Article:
‘Venom’: Tom Hardy Excels In Chaotic Superhero Movie That Expands Spider-man Universe

Sony had already handled the idea of ​​dedicating a film to The Sinister Six, a group of villains who made life miserable for Spider-Man, but the wall-crawler reboot led the studio to scrap the idea. Finally, his first attempt to take advantage of the rich universe of this superhero beyond the adventures of the said superhero was ‘Venom’, a peculiar film that tonight you can (again) see on La 1 from 22:05.

Of course, do not expect to see a trace of Spider-Man here -the closest thing to this is a brief mention that the protagonist previously lived in New York-, since it is true that it is an expansion of it, but it gives the feeling that they wanted to keep it as far away as possible and then assess a possible crossover based on how things were going with ‘Venom’

Too Many Mistakes

It is still in the air that Tom Hardy’s Venom and Tom Holland’s Spider-Man will cross their paths at some point, but what is surprising is the phenomenal reception that this film had due to the large number of problems it exhibits. In fact, his greatest virtue is the great success of choosing Hardy for this role, since it is he who makes ‘Venom’ not completely collapse.

First, because he is the one who makes Eddie Brock not too unfriendly during the first minutes of the film and then because he manages to give us the funniest moments of the show in the relationship he establishes with Venom. It is true that in another ecosystem it could have been used more, but that is something that makes it much more bearable that everything that is around it fails to a greater or lesser extent.

From the fact of wasting a cast with interpreters of proven talent such as Riz Ahmed or Michelle Williams, who can do little with the material at hand, but even more important is the wrong choice of Ruben Fleischer to take care of finding the ideal tone so that the movie works better.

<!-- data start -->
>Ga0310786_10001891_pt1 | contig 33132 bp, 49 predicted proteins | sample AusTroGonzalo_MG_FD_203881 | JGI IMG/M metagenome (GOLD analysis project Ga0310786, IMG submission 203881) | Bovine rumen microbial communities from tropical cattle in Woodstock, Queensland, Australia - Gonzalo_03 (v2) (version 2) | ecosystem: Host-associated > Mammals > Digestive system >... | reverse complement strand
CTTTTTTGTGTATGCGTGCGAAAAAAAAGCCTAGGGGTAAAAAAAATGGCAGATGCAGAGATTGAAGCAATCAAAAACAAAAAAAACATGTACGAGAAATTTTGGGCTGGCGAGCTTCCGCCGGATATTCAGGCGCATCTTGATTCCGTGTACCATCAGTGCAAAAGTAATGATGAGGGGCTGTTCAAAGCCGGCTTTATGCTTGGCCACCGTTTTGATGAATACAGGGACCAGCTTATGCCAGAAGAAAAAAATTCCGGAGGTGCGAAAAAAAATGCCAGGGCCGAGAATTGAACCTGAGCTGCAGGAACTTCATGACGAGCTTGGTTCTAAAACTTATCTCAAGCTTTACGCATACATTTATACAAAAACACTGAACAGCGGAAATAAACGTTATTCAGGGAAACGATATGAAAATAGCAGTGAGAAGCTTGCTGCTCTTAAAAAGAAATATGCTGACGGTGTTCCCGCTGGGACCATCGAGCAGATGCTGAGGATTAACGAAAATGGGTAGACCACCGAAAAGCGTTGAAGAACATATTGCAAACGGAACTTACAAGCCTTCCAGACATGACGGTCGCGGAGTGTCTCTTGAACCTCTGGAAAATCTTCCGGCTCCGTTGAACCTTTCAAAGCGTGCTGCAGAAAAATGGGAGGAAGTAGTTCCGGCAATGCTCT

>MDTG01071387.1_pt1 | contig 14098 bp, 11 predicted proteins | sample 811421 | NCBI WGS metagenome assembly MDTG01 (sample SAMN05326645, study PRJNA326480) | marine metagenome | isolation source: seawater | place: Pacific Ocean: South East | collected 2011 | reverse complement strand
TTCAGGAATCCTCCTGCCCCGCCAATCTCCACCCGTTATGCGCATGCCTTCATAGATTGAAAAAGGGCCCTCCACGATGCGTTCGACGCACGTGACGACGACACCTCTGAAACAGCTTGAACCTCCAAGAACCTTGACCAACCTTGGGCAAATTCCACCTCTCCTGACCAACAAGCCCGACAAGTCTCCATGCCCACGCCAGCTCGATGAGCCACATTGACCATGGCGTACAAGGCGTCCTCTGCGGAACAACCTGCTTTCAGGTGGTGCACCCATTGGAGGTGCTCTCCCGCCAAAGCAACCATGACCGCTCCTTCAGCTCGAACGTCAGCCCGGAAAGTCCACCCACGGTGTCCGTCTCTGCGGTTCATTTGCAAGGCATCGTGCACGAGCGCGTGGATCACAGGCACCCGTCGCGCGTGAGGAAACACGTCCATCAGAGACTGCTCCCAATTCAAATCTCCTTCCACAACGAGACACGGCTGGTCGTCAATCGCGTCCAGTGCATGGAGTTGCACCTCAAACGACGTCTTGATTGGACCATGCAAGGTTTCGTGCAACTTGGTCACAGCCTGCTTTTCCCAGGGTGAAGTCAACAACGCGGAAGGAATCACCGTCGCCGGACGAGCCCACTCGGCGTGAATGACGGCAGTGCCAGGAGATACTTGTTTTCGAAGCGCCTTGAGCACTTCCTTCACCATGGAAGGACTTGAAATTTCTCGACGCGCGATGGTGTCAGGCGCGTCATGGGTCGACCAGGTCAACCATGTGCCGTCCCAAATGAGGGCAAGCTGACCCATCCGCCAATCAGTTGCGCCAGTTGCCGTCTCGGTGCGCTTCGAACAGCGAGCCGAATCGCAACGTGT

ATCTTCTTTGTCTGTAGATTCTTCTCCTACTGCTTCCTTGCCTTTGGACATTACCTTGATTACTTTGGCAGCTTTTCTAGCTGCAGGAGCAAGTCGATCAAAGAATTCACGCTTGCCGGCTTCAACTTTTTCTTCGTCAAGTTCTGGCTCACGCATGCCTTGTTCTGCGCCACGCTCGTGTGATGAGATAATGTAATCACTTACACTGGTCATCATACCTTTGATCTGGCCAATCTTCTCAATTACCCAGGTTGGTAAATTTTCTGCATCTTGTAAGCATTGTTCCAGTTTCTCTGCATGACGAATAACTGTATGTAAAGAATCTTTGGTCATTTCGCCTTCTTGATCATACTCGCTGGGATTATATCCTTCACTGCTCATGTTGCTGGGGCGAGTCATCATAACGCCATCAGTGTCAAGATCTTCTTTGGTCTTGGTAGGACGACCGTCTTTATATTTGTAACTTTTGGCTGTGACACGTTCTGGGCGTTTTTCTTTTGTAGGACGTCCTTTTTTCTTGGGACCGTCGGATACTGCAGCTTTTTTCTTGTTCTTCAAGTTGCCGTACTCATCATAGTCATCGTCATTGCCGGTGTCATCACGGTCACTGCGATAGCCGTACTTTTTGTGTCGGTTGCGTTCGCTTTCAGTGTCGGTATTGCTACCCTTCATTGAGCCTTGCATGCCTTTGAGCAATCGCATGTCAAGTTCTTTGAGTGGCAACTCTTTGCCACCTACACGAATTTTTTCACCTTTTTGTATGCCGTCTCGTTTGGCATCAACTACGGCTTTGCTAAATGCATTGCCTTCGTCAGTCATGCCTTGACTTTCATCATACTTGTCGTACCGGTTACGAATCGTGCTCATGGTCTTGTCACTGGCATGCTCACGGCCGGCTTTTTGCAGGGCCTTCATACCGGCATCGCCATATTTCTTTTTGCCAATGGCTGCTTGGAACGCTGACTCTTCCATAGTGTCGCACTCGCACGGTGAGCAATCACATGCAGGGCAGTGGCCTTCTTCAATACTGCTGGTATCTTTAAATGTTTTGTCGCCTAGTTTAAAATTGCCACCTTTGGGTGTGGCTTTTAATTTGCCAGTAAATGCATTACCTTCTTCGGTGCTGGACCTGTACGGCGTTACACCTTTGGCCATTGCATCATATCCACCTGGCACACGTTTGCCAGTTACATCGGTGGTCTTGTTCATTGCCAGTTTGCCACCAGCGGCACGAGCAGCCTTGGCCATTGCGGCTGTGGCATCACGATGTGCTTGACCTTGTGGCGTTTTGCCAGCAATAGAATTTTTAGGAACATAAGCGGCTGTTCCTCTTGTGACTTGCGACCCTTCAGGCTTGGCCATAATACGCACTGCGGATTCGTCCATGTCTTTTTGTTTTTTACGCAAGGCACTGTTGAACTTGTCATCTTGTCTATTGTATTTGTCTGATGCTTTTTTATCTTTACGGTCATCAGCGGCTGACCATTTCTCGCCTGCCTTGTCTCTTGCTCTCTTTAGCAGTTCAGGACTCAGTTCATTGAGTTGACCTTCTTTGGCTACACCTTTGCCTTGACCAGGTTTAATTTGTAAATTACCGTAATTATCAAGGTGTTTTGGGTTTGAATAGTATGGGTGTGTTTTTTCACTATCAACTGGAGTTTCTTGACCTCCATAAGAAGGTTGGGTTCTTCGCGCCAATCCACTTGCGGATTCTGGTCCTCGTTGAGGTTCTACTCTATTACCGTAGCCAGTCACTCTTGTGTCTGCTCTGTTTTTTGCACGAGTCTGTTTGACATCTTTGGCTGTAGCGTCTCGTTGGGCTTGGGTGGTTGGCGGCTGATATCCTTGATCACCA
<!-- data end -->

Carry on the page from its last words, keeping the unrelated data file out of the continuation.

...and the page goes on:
In fact, ‘Venom’ ends up being somewhat chaotic partly because of the script, but mostly because of its indecision. On the one hand, it seems to want to be focused on a more adult audience but it remains half-baked, and then it manages the emotions that the characters are going through very poorly, often oscillating between the ridiculous and the confusing, although being fair also get some moment with quite a visual outside. Of course, without any continuity, since no scene is really memorable.

Luckily, for the second installment, it was decided to change the director -from Fleischer, we went to Andy Serkis-, while in the script only Kelly Marcel remains. Let’s see if with fewer people reaching out, something worthwhile can come out, that post-credits scene – be careful with the spoiler if you haven’t seen it yet – did leave you with a lot of curiosity to see Venom facing Matanza, played for the occasion by Woody Harrelson.

I am convinced that even Sony did not trust that ‘Venom’ was going to become the box office bomb that it ended up being, and it is that with it they made a somewhat conservative bet by granting a budget of 100 million dollars, and then it ended entering 856 million in its passage through theaters.

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